Empty Sella Syndrome
National Organization for Rare Disorders, Inc.
It is possible that the main title of the report Empty Sella Syndrome is not the name you expected. Please check the synonyms listing to find the alternate name(s) and disorder subdivision(s) covered by this report.
Empty sella syndrome is a rare disorder characterized by enlargement or malformation of a structure in the head known as the sella turcica. The sella turcica is a saddle-shaped depression located in the bone at the base of skull (sphenoid bone), in which resides the pituitary gland. In empty sella syndrome, the malformed sella turcica is often either partially or completely filled with cerebrospinal fluid. As a result, the pituitary gland is often compressed and flattened so that the sella turcica appears empty. Most individuals with empty sella syndrome do not have any associated symptoms. Occasionally, headaches or pituitary dysfunction may occur. Empty sella syndrome may occur as a primary disorder, for which the cause is unknown (idiopathic), or as a secondary disorder, in which it occurs due to an underlying condition or disorder such as a pituitary tumor or trauma in the pituitary region.
Genetic and Rare Diseases (GARD) Information Center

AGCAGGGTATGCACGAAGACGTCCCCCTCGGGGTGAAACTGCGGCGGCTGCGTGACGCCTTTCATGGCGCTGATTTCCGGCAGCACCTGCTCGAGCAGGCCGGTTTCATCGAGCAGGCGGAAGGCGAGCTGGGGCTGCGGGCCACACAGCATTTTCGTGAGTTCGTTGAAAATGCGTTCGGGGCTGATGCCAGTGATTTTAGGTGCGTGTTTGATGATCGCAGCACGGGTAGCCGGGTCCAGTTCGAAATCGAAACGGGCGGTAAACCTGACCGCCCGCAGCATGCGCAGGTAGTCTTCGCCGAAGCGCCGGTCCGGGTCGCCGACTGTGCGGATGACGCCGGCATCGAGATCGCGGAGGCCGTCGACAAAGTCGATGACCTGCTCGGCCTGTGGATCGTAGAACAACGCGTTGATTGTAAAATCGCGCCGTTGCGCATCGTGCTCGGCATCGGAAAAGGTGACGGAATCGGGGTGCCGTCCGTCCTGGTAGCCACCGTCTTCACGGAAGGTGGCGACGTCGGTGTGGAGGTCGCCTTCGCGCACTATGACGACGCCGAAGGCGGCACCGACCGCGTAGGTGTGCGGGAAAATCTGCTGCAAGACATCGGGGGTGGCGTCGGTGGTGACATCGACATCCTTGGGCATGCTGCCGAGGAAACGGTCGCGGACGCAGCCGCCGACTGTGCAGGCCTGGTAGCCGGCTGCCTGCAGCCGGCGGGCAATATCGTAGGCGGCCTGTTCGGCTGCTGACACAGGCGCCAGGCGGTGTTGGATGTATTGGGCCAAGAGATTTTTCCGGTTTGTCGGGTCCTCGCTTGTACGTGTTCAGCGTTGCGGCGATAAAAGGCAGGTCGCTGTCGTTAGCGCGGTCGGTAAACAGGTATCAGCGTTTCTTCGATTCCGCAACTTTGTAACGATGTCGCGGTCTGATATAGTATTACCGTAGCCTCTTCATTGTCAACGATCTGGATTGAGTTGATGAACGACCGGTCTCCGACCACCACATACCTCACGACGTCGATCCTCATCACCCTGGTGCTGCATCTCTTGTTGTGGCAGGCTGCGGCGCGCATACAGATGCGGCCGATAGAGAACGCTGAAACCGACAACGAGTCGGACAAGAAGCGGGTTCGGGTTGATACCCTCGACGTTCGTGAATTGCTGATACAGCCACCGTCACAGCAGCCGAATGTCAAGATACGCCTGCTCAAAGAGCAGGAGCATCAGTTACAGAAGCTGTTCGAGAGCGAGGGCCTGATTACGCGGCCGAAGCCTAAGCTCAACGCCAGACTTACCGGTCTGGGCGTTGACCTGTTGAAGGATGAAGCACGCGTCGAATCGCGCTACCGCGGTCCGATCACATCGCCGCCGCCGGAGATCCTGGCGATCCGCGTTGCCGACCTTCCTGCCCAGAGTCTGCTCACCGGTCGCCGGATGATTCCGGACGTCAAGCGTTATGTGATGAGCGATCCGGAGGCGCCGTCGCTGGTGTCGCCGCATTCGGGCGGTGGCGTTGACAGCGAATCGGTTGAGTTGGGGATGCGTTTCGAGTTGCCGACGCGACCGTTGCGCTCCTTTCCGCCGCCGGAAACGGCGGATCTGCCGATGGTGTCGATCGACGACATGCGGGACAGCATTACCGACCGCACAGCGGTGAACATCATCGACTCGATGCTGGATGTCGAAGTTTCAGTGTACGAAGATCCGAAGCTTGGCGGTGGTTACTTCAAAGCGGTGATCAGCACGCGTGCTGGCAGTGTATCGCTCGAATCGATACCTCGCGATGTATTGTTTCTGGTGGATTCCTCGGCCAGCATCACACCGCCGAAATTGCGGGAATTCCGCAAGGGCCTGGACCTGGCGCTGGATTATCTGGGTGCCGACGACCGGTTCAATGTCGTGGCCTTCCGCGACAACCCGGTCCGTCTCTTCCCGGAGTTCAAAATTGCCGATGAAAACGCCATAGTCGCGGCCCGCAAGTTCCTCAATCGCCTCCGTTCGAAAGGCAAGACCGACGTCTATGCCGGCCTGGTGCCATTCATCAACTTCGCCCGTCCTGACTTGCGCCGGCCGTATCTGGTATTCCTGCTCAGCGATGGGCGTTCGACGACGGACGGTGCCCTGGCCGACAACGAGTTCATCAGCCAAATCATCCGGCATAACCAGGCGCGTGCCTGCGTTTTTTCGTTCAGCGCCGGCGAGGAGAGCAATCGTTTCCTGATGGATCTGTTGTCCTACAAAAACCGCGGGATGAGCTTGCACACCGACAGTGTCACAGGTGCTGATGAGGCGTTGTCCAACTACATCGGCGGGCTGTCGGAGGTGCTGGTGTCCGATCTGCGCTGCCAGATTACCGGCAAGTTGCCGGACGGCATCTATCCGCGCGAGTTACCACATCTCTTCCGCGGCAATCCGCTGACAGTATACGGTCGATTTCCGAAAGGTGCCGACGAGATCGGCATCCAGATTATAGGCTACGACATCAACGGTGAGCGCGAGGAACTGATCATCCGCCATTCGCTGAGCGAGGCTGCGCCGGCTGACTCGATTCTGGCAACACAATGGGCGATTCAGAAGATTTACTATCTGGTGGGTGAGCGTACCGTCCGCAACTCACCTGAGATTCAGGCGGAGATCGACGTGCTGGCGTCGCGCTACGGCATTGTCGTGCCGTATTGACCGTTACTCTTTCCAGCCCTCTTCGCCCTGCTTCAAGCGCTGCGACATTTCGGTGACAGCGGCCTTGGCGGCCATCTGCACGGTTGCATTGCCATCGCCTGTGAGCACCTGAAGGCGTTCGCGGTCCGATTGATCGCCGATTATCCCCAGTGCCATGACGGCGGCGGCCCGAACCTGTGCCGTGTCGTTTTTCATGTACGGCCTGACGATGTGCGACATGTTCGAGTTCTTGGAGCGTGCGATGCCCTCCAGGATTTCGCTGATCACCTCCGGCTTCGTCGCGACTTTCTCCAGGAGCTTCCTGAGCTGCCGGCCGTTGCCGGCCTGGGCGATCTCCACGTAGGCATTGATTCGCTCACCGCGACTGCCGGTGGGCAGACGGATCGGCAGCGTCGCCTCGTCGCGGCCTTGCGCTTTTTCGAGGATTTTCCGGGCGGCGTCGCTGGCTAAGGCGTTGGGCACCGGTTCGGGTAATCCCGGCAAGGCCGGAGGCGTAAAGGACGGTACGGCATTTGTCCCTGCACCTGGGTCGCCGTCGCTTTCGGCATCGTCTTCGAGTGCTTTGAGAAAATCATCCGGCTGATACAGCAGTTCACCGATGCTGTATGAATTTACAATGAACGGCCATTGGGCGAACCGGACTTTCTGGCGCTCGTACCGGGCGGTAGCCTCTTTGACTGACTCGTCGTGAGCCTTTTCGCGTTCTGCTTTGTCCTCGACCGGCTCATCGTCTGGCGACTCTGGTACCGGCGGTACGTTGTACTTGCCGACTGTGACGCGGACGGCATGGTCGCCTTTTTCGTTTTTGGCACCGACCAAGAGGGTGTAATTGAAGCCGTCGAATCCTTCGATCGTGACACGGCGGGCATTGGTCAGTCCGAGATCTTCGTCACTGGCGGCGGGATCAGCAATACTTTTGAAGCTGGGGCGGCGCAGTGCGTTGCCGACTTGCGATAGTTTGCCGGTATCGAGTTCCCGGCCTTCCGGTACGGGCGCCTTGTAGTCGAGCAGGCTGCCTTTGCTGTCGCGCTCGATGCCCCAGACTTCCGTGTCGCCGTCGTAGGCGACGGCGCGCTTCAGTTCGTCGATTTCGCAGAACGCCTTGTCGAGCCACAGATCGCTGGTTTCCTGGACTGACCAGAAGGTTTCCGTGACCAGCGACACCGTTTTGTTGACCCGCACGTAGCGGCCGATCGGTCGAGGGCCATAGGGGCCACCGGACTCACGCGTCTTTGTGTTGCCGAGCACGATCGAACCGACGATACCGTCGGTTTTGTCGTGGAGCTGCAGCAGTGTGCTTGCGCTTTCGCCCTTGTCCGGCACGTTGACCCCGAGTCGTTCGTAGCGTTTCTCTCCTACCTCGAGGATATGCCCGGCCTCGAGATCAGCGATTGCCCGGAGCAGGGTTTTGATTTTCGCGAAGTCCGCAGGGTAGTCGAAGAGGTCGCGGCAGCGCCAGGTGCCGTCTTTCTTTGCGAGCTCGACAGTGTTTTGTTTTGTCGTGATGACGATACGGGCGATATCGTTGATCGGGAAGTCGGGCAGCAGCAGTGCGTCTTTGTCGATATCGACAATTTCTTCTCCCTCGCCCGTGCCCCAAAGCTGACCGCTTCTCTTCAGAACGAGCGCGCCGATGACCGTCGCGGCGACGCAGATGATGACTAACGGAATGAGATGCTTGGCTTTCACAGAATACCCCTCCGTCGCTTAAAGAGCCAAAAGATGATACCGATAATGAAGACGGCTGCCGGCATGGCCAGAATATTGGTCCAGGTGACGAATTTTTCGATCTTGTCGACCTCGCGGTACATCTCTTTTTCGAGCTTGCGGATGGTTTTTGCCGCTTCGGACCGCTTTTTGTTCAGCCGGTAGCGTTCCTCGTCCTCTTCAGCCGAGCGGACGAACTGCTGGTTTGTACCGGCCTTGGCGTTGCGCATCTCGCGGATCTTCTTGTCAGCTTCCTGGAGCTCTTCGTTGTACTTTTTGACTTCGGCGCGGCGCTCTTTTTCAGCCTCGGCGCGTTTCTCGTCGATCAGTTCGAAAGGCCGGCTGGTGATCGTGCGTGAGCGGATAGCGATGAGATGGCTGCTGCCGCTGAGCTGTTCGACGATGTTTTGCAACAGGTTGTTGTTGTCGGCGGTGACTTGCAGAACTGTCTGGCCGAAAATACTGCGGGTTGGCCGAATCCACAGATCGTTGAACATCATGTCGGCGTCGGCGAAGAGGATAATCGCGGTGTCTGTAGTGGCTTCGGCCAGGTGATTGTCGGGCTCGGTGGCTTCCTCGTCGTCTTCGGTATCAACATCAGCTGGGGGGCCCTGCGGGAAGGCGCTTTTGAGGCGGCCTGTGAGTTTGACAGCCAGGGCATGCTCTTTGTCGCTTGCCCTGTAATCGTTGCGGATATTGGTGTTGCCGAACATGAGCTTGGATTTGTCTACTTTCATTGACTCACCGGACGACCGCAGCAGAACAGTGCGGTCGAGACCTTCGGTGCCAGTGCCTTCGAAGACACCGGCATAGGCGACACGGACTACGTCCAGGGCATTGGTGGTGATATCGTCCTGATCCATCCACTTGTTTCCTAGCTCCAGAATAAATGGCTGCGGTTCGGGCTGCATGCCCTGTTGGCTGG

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- Website: http://rarediseases.info.nih.gov/GARD/
NIH/National Institute of Neurological Disorders and Stroke
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- Bethesda, MD 20824
- Tel: (301)496-5751
- Fax: (301)402-2186
- Tel: (800)352-9424
- Website: http://www.ninds.nih.gov/
Pituitary Network Association
- P.O. Box 1958
- Thousand Oaks, CA 91358
- Tel: (805)499-9973
- Fax: (805)480-0633
- Email: email@example.com
- Website: http://www.pituitary.org
For a Complete Report
This is an abstract of a report from the National Organization for Rare Disorders (NORD). A copy of the complete report can be downloaded free from the NORD website for registered users. The complete report contains additional information including symptoms, causes, affected population, related disorders, standard and investigational therapies (if available), and references from medical literature. For a full-text version of this topic, go to www.rarediseases.org and click on Rare Disease Database under "Rare Disease Information".
The information provided in this report is not intended for diagnostic purposes. It is provided for informational purposes only. NORD recommends that affected individuals seek the advice or counsel of their own personal physicians.
It is possible that the title of this topic is not the name you selected. Please check the Synonyms listing to find the alternate name(s) and Disorder Subdivision(s) covered by this report
This disease entry is based upon medical information available through the date at the end of the topic. Since NORD's resources are limited, it is not possible to keep every entry in the Rare Disease Database completely current and accurate. Please check with the agencies listed in the Resources section for the most current information about this disorder.
For additional information and assistance about rare disorders, please contact the National Organization for Rare Disorders at P.O. Box 1968, Danbury, CT 06813-1968; phone (203) 744-0100; web site www.rarediseases.org or email firstname.lastname@example.org
Last Updated: 12/7/1969
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